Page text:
Georgetown (population 1,088) was first settled by prospectors lured to the area by the discovery of gold and silver. The town was incorporated in 1868 and became known as “The Silver Queen of the Rockies.” In 1884, the Georgetown Loop was constructed, a narrow gauge rail line linking Georgetown with the nearby community of Silver Plume. During the 1880s and through the early 1900s, the area’s spectacular scenery made Georgetown and the Georgetown Loop a center for tourist railroad excursions.
The town’s fortunes began to wane, however, with the advent of the automobile, and the Georgetown Loop was dismantled in 1938. This was followed by closing of the mines in the 1940s. In subsequent decades, however, new emphasis on the community’s heritage assets has helped reinvigorate tourism.
The Georgetown-Silver Plume Historic District was designated a National Historic Landmark in 1966, and Georgetown passed the state’s first historic preservation/design review ordinance in 1970. In 2003, the new Gateway Visitor Center opened at the Georgetown exit from the interstate and greeted more than 230,000 visitors in its first year of operation.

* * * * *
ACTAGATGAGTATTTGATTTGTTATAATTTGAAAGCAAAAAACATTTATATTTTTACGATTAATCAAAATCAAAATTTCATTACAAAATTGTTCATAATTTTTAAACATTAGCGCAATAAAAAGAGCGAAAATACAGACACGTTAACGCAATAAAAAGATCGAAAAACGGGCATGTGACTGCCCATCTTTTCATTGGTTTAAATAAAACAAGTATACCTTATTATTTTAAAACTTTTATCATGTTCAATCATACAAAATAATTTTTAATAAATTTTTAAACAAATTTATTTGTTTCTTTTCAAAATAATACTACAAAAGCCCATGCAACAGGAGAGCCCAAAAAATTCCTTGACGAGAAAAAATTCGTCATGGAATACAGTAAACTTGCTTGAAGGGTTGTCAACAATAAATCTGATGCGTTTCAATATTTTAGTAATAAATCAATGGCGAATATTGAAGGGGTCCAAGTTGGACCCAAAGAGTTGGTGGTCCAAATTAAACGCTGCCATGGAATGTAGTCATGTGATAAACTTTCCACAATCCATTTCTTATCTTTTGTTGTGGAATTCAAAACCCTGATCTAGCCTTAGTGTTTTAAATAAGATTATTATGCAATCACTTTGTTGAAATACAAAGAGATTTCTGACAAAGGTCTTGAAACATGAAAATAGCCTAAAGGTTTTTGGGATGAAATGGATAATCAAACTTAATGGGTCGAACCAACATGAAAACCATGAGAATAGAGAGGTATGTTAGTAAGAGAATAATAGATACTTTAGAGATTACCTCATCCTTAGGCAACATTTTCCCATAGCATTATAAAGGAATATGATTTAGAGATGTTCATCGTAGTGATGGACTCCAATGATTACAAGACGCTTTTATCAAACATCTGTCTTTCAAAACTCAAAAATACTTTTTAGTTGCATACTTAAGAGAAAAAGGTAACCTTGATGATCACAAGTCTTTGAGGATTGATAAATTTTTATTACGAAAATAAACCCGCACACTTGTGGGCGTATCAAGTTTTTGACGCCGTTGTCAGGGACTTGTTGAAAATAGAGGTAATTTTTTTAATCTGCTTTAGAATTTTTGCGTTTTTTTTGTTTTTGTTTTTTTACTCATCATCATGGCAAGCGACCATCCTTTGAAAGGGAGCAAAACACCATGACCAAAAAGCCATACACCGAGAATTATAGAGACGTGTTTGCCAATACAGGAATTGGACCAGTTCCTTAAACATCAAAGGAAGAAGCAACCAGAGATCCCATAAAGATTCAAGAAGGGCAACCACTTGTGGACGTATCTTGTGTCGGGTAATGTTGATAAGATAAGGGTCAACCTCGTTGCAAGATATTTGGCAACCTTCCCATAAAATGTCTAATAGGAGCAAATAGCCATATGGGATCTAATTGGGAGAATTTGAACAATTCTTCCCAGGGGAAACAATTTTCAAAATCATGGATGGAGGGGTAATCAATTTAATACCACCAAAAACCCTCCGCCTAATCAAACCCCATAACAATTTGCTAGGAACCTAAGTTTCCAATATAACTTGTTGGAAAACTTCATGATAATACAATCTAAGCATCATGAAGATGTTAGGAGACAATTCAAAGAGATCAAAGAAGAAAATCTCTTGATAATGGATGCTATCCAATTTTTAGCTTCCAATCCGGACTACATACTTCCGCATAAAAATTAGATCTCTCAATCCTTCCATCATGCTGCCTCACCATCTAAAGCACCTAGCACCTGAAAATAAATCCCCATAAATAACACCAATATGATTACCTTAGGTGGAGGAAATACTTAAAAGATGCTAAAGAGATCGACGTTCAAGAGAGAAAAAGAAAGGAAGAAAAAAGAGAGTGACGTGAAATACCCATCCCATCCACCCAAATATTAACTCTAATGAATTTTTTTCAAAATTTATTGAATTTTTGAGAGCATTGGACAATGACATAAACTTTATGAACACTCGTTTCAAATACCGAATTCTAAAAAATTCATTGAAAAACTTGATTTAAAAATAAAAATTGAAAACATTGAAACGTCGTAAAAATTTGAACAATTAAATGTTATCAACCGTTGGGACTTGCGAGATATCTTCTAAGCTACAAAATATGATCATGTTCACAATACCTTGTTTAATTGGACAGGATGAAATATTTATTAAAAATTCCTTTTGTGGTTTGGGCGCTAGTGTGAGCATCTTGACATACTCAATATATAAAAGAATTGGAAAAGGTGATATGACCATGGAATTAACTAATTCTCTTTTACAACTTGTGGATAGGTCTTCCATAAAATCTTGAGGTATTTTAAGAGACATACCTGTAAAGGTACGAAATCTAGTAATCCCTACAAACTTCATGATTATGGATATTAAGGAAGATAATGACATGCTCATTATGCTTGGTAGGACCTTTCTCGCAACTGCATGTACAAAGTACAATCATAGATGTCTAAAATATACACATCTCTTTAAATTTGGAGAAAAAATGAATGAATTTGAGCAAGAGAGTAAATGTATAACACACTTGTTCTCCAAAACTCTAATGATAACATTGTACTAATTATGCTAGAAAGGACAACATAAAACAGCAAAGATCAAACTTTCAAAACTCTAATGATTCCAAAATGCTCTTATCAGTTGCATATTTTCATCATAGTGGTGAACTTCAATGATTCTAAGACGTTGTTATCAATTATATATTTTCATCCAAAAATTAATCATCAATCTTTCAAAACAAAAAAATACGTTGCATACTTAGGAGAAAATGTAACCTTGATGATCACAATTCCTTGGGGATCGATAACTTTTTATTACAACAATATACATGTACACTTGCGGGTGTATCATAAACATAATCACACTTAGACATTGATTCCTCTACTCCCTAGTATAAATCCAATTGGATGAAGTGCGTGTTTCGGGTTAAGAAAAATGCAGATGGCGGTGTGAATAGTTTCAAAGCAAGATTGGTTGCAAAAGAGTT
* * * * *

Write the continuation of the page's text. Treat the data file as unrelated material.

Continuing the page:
Heritage tourists can visit the restored Hotel de Paris (1875), long famed as one of the West's most elegant inns, and the Hamill House (1879), home of silver baron William A. Hamill. Also, the Georgetown Loop has been reconstructed and reopened by the Colorado Historical Society as part of a larger railroad and mining park that interprets these important themes in the state’s history.
Designated a Preserve America Community in August 2005.